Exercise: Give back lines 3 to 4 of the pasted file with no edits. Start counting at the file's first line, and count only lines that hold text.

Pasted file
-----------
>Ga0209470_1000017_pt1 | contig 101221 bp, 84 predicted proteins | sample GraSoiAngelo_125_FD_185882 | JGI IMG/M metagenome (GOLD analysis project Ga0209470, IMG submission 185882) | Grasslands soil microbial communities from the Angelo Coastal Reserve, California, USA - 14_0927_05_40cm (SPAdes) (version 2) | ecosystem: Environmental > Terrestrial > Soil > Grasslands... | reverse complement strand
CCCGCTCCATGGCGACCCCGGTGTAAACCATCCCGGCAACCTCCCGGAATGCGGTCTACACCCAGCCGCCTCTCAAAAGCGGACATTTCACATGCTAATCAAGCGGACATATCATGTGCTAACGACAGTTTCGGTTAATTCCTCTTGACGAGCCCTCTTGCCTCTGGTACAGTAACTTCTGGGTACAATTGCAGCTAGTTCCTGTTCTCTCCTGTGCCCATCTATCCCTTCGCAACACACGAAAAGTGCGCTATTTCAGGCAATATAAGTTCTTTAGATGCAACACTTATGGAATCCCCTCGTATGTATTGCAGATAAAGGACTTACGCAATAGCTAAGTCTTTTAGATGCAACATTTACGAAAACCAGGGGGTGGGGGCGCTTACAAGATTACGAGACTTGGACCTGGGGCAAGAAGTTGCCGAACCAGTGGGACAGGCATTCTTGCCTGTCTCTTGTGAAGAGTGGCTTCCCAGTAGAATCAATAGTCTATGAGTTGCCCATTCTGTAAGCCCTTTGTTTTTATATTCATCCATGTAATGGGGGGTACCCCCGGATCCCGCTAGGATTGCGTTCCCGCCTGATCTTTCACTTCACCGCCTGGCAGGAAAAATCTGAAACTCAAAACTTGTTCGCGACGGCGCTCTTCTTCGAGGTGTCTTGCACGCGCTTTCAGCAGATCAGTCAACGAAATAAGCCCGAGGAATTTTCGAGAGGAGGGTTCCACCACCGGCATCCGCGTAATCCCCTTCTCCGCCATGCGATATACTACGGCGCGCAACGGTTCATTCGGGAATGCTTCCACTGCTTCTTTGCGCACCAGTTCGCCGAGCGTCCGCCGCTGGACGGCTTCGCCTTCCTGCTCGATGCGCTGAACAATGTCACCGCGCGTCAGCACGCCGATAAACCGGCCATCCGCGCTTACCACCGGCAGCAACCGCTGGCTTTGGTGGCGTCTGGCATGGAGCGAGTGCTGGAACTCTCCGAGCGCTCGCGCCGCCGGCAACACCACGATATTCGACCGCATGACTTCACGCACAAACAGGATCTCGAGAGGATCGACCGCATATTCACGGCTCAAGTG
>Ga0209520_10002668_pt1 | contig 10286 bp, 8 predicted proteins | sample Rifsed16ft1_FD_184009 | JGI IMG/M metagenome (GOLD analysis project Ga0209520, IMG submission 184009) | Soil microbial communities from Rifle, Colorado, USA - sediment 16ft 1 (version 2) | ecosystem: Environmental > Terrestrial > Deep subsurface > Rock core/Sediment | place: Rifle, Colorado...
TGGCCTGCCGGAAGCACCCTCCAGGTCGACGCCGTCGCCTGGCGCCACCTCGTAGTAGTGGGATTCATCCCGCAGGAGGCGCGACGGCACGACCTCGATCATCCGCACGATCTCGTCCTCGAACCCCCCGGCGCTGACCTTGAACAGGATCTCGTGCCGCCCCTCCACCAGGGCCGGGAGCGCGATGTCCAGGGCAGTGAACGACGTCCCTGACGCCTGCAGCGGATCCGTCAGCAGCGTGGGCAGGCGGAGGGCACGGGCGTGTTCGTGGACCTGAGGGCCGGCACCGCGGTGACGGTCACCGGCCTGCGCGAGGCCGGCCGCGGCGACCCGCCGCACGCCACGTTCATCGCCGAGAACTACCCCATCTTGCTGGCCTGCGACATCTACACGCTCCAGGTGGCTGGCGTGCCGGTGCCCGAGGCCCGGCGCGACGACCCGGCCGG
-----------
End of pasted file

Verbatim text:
>Ga0209520_10002668_pt1 | contig 10286 bp, 8 predicted proteins | sample Rifsed16ft1_FD_184009 | JGI IMG/M metagenome (GOLD analysis project Ga0209520, IMG submission 184009) | Soil microbial communities from Rifle, Colorado, USA - sediment 16ft 1 (version 2) | ecosystem: Environmental > Terrestrial > Deep subsurface > Rock core/Sediment | place: Rifle, Colorado...
TGGCCTGCCGGAAGCACCCTCCAGGTCGACGCCGTCGCCTGGCGCCACCTCGTAGTAGTGGGATTCATCCCGCAGGAGGCGCGACGGCACGACCTCGATCATCCGCACGATCTCGTCCTCGAACCCCCCGGCGCTGACCTTGAACAGGATCTCGTGCCGCCCCTCCACCAGGGCCGGGAGCGCGATGTCCAGGGCAGTGAACGACGTCCCTGACGCCTGCAGCGGATCCGTCAGCAGCGTGGGCAGGCGGAGGGCACGGGCGTGTTCGTGGACCTGAGGGCCGGCACCGCGGTGACGGTCACCGGCCTGCGCGAGGCCGGCCGCGGCGACCCGCCGCACGCCACGTTCATCGCCGAGAACTACCCCATCTTGCTGGCCTGCGACATCTACACGCTCCAGGTGGCTGGCGTGCCGGTGCCCGAGGCCCGGCGCGACGACCCGGCCGG